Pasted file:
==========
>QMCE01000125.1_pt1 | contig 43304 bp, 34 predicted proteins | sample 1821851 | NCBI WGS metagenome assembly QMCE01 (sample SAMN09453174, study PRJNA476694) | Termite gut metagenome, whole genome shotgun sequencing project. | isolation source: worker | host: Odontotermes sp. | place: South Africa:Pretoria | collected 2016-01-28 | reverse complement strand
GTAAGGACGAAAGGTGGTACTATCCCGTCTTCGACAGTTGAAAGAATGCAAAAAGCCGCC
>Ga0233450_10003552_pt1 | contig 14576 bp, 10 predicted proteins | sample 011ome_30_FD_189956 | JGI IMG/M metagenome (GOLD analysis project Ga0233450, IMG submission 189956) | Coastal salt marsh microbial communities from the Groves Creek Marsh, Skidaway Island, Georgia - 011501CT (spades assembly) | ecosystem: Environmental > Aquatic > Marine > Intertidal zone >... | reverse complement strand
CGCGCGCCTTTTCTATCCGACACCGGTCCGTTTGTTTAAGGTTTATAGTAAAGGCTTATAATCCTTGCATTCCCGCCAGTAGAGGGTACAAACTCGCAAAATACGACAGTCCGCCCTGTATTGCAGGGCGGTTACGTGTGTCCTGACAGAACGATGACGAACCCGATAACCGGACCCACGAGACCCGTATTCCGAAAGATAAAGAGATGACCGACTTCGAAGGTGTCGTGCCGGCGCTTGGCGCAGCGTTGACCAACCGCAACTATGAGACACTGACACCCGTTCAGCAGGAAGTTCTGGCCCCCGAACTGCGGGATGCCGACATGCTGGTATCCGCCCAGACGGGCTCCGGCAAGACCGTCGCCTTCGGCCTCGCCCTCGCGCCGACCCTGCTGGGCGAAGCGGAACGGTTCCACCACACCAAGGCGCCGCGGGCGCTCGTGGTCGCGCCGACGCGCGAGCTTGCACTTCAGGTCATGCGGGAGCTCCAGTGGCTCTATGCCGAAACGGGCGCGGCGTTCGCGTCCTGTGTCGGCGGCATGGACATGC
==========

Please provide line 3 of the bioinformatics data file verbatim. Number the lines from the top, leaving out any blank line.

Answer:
>Ga0233450_10003552_pt1 | contig 14576 bp, 10 predicted proteins | sample 011ome_30_FD_189956 | JGI IMG/M metagenome (GOLD analysis project Ga0233450, IMG submission 189956) | Coastal salt marsh microbial communities from the Groves Creek Marsh, Skidaway Island, Georgia - 011501CT (spades assembly) | ecosystem: Environmental > Aquatic > Marine > Intertidal zone >... | reverse complement strand